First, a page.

Atomium was built in 1958, during the Cold War, to symbolize the atomic age, victorious achievements of socialism, and the use of nuclear energy for peaceful purposes. It was designed by André Waterkeyn and exhibited at Expo 58, the Brussels World's Fair. The structure replicates a unit cell of an iron crystal magnified 165 billion times, with nine 18m diameter stainless steel spheres connected with tubes, 102 m in height and weighing 2,400 tons. The tubes have corridors and escalators for easy access to the spheres, and in the middle of the structure there is a high-speed elevator to the restaurant and observation platform at the top of the construction.
Although meant to last only for a few days at the exhibition, Atomium still stands, symbolizing the modernity of the country and endless faith in the peaceful use of nuclear energy. The 102 meter tall viewing platform offers a beautiful panoramic view of Brussels, with its palaces, cathedrals, narrow streets of the old town and modern architecture. You can also have a good view of the nearby Mini Europe park. One of the spheres is for rent and sleepovers, where you have a chance to enjoy the panoramic view of the city at night. Another sphere has a cafe, and the rest of the spheres have various exhibitions inside them – one telling about Expo 1958, another one dedicated to the current nuclear research, an exposition recreating life in the 50s, temporary exhibits, and kids' area.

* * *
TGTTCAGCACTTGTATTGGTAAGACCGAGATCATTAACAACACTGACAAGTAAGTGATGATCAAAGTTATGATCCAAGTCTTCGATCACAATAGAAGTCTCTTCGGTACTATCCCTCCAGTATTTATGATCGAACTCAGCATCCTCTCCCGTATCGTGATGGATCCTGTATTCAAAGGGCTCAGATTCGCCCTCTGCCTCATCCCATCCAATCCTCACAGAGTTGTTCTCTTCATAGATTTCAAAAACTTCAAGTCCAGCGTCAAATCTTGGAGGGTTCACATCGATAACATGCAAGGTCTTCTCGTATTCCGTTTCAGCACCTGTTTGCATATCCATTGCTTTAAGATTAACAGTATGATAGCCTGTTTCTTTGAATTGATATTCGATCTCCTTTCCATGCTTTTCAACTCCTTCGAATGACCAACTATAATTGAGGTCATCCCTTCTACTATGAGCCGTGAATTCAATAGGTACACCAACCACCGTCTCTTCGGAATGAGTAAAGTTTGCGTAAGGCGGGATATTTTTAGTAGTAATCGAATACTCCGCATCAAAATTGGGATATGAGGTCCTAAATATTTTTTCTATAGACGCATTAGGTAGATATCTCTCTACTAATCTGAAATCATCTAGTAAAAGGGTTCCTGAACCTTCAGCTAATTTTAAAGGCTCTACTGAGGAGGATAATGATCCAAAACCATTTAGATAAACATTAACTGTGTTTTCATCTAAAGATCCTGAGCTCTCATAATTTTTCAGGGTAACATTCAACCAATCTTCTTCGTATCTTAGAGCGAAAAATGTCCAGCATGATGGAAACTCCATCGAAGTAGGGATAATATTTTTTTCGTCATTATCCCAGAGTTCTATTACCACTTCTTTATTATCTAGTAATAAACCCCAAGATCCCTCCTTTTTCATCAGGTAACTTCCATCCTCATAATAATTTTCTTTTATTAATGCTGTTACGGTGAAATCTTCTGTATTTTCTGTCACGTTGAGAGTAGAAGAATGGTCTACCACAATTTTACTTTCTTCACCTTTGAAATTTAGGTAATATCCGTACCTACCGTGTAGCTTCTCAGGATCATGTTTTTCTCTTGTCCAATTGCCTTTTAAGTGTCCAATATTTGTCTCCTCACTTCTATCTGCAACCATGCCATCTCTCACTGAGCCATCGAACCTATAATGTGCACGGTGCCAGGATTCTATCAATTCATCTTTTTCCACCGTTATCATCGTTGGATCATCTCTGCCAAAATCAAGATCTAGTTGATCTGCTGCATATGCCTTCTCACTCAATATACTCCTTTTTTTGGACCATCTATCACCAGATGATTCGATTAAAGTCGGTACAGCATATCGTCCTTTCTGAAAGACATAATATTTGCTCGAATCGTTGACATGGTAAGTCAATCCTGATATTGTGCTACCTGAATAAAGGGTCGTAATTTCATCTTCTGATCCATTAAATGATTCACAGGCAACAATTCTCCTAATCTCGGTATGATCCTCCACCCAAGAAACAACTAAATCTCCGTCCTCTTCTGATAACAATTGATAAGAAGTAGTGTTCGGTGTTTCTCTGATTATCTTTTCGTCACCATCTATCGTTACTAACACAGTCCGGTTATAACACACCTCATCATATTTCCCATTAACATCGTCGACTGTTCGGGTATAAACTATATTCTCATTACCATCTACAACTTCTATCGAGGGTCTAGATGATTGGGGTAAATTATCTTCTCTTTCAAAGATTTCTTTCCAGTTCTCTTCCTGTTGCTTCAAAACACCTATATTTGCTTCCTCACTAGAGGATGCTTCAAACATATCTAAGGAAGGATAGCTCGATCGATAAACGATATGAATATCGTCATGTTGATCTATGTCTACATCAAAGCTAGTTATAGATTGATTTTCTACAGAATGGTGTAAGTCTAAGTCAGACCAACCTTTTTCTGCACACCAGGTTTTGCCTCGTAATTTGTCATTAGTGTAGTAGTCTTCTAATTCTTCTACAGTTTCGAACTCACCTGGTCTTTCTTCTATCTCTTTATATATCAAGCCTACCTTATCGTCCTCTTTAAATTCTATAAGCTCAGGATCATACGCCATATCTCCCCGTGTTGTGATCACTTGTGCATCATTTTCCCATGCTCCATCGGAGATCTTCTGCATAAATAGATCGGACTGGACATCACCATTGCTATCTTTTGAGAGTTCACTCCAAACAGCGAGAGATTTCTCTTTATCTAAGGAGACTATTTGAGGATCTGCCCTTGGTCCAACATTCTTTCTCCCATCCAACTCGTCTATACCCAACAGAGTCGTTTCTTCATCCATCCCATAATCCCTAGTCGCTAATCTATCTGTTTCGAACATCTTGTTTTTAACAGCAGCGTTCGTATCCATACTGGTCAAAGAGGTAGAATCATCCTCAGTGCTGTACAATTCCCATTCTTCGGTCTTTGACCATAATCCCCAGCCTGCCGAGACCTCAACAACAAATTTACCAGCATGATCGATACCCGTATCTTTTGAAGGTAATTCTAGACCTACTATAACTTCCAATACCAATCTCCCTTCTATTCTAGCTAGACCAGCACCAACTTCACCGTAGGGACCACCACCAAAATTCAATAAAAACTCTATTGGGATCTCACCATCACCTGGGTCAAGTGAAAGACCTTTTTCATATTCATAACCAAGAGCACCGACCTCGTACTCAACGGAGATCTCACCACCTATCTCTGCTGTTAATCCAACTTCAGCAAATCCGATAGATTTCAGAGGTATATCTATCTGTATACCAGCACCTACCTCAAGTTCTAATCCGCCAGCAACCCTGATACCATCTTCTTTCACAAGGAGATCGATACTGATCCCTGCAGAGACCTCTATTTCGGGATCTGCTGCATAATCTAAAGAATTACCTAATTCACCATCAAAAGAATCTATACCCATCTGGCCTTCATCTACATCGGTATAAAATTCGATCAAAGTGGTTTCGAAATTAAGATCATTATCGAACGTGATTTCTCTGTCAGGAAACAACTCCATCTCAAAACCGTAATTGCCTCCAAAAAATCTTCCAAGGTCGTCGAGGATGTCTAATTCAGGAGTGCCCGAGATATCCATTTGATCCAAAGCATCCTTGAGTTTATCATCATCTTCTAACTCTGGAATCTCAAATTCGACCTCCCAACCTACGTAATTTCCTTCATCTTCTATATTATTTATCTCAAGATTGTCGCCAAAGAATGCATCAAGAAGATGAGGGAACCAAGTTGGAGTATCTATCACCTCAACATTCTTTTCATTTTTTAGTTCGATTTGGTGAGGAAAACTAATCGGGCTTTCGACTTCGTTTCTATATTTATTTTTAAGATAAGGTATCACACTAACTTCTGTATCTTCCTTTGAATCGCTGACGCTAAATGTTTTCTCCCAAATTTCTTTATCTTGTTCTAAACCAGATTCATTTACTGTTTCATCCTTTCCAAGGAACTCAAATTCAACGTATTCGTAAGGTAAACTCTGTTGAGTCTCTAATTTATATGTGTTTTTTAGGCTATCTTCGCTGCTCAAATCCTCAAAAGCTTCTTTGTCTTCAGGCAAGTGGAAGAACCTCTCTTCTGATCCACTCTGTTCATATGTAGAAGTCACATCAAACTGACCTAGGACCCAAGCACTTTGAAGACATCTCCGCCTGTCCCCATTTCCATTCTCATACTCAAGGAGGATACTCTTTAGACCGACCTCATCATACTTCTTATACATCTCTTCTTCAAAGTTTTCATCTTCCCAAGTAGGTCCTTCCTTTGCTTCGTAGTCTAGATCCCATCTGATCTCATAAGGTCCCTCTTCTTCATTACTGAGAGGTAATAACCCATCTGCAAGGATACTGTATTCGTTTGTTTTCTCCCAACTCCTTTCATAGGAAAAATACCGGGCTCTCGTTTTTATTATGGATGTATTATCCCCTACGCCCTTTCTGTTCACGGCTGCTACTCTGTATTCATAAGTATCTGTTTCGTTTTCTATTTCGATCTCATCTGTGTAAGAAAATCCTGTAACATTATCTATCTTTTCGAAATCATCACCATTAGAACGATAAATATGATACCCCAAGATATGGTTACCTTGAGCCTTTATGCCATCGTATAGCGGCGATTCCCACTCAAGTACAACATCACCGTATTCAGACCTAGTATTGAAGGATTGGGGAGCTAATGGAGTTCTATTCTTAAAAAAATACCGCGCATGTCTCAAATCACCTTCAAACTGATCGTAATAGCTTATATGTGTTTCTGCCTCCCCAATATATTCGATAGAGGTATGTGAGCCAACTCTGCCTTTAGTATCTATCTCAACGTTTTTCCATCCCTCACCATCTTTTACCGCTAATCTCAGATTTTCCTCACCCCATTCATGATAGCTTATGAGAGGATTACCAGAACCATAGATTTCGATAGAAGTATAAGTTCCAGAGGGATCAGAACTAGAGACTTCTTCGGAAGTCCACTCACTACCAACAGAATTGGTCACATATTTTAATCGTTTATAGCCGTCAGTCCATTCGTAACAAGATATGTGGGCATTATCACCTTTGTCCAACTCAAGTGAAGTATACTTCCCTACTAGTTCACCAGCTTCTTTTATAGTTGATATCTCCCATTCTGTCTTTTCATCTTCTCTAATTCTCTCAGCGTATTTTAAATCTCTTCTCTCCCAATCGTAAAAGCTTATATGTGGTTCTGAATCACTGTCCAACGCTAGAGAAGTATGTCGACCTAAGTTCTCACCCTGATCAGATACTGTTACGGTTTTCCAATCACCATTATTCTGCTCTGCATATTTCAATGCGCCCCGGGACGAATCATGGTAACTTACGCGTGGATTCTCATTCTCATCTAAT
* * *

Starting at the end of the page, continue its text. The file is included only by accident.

In 2003 Atomium was renovated, the tubes and the spheres got coated with stainless steel, making the construction look even more attractive – shiny in the sun and illuminated by neon lights at night.